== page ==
Action around Cavezzo, 1481 AD

From Waldo Macaroni's Florentine Commentary1

Loud were the lamentations in the Palazzo Vecchio2 when the Venetians gained the field at Valeggio. Rumours that Berterelli3 had done less than his duty were rife, and unrestrained was the anger of the Senate at the news that he had deserted our noble cause to throw in his lot with the Venetians.

As soon as winter had abated, the Venetians marched south from Mantua. Letting a mercenary command at Valeggio was a mistake that the Senate was not going to make twice, so once more Giovanni4 was appointed to lead the Florentine forces to oppose Problematica, the Venetian mercenary general. Owing to Berterelli's desertion, the Florentines were severely outnumbered, and militia had to be raised from the surrounding countryside to augment their numbers.

Giovanni chose a strongly fortified position around Cavezzo to block the Venetian's advance. Their attack lacked resolution, and they withdrew from the field with their tales between their legs...

1. Secretary to Florentine senate, 1475-84.
2. Where the Florentine senate met, begun in 1298.
3. Condottieri captain, went over to the Venetians at the ned of the year.
4. Senator and Captain-general of the Florentine militia.


This was the seventh battle fought in the campaign. The Florentine senate (played by Ion Dowman), dismayed at Berterelli (played by Mark Otley) having gone over to the Venetains, scored a significant diplomatic counter-blow by convincing the Swiss to back them rather than Venice, and secured the services of 2100 experienced Swiss infantry for the forthcoming seasons.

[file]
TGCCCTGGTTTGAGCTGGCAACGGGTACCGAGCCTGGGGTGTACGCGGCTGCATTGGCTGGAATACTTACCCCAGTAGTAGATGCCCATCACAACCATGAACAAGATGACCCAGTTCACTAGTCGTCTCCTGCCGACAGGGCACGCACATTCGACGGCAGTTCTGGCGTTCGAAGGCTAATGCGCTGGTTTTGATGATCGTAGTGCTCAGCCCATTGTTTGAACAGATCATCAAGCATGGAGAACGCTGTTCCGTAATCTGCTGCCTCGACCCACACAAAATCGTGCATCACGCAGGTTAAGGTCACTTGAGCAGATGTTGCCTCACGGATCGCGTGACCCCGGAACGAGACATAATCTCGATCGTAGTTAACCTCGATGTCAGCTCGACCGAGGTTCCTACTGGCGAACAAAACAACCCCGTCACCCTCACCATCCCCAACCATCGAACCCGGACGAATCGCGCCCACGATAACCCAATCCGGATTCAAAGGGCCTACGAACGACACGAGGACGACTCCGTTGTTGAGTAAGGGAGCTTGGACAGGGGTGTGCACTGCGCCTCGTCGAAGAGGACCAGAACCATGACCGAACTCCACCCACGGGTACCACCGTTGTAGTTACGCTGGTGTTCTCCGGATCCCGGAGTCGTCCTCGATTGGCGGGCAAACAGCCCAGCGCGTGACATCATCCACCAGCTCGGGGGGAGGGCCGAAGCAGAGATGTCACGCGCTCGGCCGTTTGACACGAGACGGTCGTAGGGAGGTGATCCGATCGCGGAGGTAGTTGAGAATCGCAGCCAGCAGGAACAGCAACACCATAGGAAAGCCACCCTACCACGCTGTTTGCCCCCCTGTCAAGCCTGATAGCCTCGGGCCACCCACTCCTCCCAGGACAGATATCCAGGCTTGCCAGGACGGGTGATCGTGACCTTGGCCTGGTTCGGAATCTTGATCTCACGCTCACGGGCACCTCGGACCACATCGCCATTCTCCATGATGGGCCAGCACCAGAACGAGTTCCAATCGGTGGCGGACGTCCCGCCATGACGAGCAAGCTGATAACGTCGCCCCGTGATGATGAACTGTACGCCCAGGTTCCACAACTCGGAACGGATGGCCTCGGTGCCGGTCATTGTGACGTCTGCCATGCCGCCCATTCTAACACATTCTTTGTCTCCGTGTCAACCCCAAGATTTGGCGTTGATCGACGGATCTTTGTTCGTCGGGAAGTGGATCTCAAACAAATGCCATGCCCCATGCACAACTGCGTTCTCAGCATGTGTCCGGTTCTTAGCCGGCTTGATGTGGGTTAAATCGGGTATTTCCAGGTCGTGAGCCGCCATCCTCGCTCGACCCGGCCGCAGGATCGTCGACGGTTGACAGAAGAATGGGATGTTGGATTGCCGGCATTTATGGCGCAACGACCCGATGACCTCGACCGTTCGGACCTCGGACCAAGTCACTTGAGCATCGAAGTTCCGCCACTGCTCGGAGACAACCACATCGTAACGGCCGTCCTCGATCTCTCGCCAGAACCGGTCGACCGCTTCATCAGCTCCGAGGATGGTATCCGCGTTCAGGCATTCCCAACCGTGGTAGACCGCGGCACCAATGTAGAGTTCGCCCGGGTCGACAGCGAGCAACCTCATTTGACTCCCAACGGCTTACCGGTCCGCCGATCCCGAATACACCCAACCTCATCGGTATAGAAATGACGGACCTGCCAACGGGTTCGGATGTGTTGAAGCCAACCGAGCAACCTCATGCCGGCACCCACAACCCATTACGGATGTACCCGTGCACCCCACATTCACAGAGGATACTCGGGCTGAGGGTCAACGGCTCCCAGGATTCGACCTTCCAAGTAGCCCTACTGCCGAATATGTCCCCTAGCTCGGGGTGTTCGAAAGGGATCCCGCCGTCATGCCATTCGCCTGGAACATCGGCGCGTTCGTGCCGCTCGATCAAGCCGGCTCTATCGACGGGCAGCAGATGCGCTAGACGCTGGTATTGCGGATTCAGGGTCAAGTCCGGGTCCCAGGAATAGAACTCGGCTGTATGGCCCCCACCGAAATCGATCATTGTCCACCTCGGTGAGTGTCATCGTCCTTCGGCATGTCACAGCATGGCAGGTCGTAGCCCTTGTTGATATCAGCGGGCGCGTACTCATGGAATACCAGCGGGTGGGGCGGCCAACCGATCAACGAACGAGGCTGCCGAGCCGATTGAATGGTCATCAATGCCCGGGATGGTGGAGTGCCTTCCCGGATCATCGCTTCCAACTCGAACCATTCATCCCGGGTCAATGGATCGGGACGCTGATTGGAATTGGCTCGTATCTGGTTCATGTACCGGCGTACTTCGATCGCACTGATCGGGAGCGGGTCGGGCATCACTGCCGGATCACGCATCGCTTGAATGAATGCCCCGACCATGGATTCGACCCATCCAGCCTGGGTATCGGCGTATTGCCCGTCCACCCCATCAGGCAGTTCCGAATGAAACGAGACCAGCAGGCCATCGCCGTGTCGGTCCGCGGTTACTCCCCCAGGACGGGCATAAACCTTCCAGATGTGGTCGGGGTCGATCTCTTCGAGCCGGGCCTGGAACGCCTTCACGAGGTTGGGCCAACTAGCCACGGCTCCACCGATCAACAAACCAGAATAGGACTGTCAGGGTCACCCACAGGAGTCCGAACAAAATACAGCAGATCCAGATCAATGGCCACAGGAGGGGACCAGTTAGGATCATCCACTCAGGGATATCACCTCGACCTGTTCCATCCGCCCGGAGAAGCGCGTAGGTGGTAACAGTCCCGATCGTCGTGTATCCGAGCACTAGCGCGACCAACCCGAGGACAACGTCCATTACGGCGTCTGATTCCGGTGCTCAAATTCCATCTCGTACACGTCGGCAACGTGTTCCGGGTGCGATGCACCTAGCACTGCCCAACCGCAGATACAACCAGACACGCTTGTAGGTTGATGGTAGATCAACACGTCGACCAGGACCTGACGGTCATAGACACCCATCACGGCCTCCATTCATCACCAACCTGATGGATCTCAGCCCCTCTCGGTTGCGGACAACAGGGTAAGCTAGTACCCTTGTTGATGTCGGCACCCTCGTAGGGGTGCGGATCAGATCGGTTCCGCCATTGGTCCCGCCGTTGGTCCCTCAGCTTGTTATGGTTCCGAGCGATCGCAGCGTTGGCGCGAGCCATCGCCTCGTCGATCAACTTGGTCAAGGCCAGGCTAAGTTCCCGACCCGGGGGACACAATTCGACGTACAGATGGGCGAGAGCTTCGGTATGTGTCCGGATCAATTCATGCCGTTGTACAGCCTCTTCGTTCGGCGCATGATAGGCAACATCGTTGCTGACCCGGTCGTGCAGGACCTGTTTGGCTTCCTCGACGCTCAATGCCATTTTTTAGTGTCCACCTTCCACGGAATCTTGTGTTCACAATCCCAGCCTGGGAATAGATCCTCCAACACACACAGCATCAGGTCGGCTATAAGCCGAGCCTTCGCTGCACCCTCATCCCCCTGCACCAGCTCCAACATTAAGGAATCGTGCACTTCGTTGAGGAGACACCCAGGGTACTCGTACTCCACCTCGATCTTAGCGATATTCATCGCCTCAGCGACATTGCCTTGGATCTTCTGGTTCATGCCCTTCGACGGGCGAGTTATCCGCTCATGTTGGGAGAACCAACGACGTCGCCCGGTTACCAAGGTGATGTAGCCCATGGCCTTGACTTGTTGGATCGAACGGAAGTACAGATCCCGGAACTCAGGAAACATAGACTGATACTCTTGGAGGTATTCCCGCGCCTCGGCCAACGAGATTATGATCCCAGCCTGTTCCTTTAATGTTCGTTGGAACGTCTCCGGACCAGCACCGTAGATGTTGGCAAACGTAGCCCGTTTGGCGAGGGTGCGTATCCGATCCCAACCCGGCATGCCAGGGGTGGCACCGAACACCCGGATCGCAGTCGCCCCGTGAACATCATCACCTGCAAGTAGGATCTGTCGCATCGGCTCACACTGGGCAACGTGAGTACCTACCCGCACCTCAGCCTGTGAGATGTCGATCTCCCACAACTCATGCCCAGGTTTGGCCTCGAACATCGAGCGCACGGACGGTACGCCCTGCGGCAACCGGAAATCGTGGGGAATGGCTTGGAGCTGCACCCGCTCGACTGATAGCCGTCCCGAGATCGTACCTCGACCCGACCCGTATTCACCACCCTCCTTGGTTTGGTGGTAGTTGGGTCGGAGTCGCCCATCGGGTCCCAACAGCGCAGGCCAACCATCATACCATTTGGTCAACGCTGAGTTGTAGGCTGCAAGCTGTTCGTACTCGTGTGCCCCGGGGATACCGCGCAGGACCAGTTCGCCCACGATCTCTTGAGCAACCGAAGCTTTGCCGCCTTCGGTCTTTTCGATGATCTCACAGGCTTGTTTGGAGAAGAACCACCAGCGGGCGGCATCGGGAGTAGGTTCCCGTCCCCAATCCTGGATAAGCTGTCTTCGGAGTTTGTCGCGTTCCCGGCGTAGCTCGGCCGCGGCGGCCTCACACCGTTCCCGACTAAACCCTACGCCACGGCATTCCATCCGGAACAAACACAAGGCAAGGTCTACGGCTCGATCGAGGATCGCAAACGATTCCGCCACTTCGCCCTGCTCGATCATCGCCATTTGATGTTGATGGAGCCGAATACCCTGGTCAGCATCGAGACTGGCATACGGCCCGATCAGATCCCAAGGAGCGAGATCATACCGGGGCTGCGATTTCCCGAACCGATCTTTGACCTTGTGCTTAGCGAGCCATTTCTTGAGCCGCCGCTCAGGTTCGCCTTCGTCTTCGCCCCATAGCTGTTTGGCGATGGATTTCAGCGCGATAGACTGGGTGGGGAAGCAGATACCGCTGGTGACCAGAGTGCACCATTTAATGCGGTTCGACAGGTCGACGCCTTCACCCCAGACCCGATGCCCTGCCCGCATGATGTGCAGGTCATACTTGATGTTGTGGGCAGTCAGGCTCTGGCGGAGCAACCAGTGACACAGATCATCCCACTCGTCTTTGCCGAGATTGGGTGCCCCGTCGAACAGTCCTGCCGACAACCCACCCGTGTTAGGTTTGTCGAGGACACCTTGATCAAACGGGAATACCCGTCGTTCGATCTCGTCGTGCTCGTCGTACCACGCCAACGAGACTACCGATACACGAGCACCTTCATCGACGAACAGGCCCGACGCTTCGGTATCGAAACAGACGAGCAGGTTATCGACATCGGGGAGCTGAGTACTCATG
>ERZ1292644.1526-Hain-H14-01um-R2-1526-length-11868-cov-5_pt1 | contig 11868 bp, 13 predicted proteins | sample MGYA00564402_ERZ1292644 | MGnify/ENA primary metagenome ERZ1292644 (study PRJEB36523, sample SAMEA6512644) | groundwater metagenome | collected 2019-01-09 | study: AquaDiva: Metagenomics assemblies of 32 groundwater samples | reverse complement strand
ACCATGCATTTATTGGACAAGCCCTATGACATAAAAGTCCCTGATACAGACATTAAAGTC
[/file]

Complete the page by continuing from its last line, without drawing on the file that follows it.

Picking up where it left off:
Asti de Spumante (played by Brent Burnett-Jones) remained loyal to the Floentine cause, but even so, their army was small, especially in mounted troops. When the news that Problematica (played by Martin Abel) was leading the Venetian army south arrived, the Florentines immediately started summoning their northern militia contingents to the town of Cavezzo, where Giovanni, the Florentine captain-general, had determined to block the Venetian advance.

Entrenchments were dug by the Florentine pioneers to the right of the town extending back to a wood to the south in their rear, which would serve to anchor the Florentine's right flank. Some more entrenchments were dug in the gap between the town and a wooded hill to the left, and some more entrenchments behind that to secure the left flank.

A stream, tributary to the Secchia a few miles to the west, ran westwards just north of the town so adding a further barrier to the Venetian advance, although it was unseasonally low, the winter snows not having yet melted in the mountains in the south. It's firm rocky bottom and shallow waters would impede only a child, but the brambles that grew beside the stream bed offered some small measure of an obstacle, save where the road crossed the stream. At the southern edge of this ford movable barricades were erected to further impede the expected assault.

Giovanni instructed the Swiss to hold the narrow flood-plain between the stream's bank and the town. Militia were posted in the town itself, and also hidden in the wood to the southeast. Giovanni's own personal squadron was posted between the wood and the town, and mercenary crossbowmen and billmen manned the entrenchments to his front.

To the left of town were the Florentine pioneers, baggage and other supplies, plus some militia armed with pikes, with the bulk of the mercenary elmeti under Spumante to their left acting as a reserve. The Florentine guns were positioned behind the entrenchments to their front, covering the river, and more militia were hidden in the wood at the top of the hill to their left.